How to Help Loved Ones Who Are Struggling With Addiction
I had a friend when I was in rehab that had a mother who was an alcoholic. She had drank for his entire life and showed no signs of stopping. He was in treatment dealing with his own addictions and after about a month of being there, he noticed that his life was beginning to change. One day, after realizing that he really had a chance to actually recover this time, he stopped one of the counselors at the treatment center and said to him, “Now that I am getting sober and really doing this, how can I can go about getting my mother sober?”
The counselor responded quickly and emphatically, “You don’t.” A little taken back my friend asked him what he meant by this and the counselor expounded that, my friend personally couldn’t do anything to force his mother into recovery, but that the only actions he could take were to be an example of what recovery can do for a person and try not to placate her in her alcoholism.
This is a hard truth that we have to face when dealing with a loved one’s addiction, the fact that there is no way for us to get them sober. The desire must come from the person with the addiction and only from the person who has the addiction. No matter how much we may wish that our loved ones have the desire for recovery, we can not impart it on them magically.
That being said, all is not lost and it doesn’t mean that we just have to sit back and do nothing as we watch someone close to us destroy themselves. There are certain actions that we can take in order to help someone we love, who is suffering from addiction, reach the bottom and in turn acquire the necessary desire for recovery.
How To Help Your Loved Ones Who Are Addicted
Usually, the first response from any parent or person who has a loved one suffering from addiction is to go out and try to get them help. This may mean forcing them into therapy or getting them to attend rehab or something of the sort. Very often, even those these things are bathed in a loving attempt to help, they do not end in the desired result of getting the addict clean and sober, but only drive a wedge between the addict and their loved one. It creates a scenario of resentment on both sides, as the parent or whomever cannot understand why their loved one didn’t get sober, and the addict cannot comprehend at that moment why people won’t leave them alone.
So does this mean that you should not force your loved one into counseling for their addiction? That I cannot really answer and is a question best left up to you and a trained professional, but I am simply just putting a likely scenario that I have seen occur hundreds of times to no avail and so I wanted to address it first before I go into some of the more pragmatic things I have seen work when helping loved ones with addiction.
Enabling is a term that often comes up when talking about helping loved ones who are struggling with addiction, and it means that a loved one, or loved ones, help the addict to continue in their addiction by either creating failsafes for them, lending them money, or making excuses for their actions that allow them to avoid hurt, pain, or legal consequences. This makes perfect sense because we never want to see those we love hurt, but by intervening in their addiction we can oftentimes cause more damage than good.
So in order to help your loved one that is struggling with addiction, you must first stop enabling them. This does not necessarily mean that you have to do the “tough love” routine where you kick them out of the house and force them into homelessness, but it just means that you allow them to grow up and stop leaning on you for everything.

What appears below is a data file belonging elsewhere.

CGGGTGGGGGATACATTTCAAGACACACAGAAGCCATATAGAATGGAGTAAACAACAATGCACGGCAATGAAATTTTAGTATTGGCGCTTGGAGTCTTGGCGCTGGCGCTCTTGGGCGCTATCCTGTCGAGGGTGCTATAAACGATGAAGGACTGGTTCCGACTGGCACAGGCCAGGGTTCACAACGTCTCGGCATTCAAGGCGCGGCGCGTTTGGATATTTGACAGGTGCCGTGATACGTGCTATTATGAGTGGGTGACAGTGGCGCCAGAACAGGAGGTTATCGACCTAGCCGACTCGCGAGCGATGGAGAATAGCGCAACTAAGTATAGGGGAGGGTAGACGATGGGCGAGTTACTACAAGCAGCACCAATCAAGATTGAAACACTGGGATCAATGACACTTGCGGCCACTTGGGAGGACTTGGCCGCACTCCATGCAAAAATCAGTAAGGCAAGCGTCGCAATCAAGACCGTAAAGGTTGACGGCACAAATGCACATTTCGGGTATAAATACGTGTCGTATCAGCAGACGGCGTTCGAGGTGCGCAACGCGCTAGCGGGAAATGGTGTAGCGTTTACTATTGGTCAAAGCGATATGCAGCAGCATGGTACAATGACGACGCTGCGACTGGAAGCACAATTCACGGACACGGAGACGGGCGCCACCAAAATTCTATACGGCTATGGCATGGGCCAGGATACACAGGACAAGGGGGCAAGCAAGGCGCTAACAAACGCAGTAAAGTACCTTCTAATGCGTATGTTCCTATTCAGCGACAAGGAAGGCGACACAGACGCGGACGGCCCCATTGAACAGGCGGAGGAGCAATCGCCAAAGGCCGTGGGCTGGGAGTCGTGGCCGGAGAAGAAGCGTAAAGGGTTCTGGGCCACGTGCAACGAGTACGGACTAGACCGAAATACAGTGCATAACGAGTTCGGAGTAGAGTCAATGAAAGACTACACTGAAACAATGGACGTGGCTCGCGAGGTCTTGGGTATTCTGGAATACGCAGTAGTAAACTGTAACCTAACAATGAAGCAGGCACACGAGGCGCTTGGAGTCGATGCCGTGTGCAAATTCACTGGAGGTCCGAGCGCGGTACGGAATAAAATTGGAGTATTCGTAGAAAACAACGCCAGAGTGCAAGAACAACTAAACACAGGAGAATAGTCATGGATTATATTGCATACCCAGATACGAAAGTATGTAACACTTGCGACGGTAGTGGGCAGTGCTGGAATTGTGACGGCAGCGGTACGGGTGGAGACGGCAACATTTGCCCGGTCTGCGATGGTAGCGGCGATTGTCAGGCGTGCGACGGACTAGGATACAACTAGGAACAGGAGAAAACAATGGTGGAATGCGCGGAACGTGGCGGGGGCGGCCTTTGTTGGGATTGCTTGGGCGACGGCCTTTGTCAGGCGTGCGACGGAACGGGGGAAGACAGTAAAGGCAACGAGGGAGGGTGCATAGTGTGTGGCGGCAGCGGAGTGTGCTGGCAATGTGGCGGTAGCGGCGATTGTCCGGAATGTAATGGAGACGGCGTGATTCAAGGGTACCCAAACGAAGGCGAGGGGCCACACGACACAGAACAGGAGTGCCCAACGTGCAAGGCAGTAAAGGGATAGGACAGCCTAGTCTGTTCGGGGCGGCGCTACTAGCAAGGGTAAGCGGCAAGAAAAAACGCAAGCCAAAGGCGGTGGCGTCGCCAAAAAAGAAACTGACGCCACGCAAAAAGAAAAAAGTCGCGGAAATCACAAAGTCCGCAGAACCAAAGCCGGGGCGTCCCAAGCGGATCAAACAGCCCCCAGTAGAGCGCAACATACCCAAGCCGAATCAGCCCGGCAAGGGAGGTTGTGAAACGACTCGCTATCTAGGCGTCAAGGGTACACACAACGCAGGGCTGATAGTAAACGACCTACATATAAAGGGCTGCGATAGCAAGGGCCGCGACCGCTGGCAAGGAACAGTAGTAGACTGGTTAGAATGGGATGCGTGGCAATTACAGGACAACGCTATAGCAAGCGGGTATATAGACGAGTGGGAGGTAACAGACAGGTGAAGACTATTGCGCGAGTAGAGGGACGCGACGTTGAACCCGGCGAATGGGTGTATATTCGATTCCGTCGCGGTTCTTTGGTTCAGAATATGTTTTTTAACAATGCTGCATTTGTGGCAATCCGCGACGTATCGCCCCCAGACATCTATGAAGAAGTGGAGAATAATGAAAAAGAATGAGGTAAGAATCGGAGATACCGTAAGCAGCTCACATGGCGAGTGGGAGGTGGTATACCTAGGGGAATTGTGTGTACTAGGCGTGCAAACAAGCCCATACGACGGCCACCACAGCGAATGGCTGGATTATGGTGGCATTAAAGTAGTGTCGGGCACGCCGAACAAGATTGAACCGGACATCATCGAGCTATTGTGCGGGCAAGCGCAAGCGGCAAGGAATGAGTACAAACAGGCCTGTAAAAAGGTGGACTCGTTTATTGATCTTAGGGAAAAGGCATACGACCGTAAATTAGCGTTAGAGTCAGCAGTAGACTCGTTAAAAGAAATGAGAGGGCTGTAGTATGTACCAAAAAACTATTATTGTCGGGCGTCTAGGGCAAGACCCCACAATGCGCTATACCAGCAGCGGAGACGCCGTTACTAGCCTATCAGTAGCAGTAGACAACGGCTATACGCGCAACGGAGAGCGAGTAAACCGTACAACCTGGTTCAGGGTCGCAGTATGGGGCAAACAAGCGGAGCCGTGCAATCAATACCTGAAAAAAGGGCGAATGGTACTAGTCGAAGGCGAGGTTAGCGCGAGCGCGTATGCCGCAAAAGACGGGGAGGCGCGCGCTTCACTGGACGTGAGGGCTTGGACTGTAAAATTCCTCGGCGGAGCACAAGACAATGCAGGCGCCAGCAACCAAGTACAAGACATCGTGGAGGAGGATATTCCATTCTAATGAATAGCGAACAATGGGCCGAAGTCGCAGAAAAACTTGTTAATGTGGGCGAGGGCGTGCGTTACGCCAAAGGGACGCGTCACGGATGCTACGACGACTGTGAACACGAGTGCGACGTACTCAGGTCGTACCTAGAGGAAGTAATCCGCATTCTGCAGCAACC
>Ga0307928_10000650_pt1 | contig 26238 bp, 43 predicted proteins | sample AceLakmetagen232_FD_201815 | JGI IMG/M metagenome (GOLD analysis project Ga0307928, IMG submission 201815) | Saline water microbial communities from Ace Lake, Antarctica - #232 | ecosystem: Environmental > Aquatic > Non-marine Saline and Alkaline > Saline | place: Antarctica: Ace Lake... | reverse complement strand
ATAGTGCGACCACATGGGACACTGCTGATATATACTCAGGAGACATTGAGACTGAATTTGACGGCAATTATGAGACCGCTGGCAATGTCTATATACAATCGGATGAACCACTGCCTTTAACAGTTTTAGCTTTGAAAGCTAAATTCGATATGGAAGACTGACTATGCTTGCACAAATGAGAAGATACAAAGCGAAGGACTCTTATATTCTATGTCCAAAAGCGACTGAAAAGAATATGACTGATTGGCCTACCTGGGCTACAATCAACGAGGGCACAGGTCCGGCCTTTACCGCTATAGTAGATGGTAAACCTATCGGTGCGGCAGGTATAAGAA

Many addicts are emotionally stunted and as such they depend on others to a much greater extent than they should. By allowing them to experience the consequences of their actions as any other adult would, you allow them the possibility of hitting bottom, thereby gaining the desire to get sober.
This may seem counterintuitive, but the most important thing you can do to help a loved one who is struggling with addiction is to take care of yourself. It is similar to how on airplanes they tell you to put your oxygen mask on first before assisting others. By this same token, you cannot be of service to your loved one if you yourself are not okay.
So in order to truly be of help to them, you first have to get your own “house” in order. This can be accomplished in several ways, whether through personal therapy or support groups such as Al-Anon. Regardless of how you go about doing it, it is important that you are emotionally stable in order to help them better. When you think about it, it makes sense because if you are centered in your own life then you will be able to look at the situation with your loved one from an objective and calm position, rather than solely through emotions. By doing this you can present when they ask for help and make the right decision for everyone involved.
Going along with this, it is important that you talk about what is going on with other people so that you do not get wrapped up in the stories of your mind and start to believe the delusion that the addict often times spins. By having clarity on the situation, by talking to others about it, you are more likely to be able to help your addicted loved one when the time comes and not give in to their lies.
Having a loved one with an addiction is one of the most difficult things that a person can face. You can’t force them to get help and many times the feeling of powerless can be overwhelming. By remembering to take care of yourself, talking to others, and not enabling your loved you can be of better help to them when the time comes.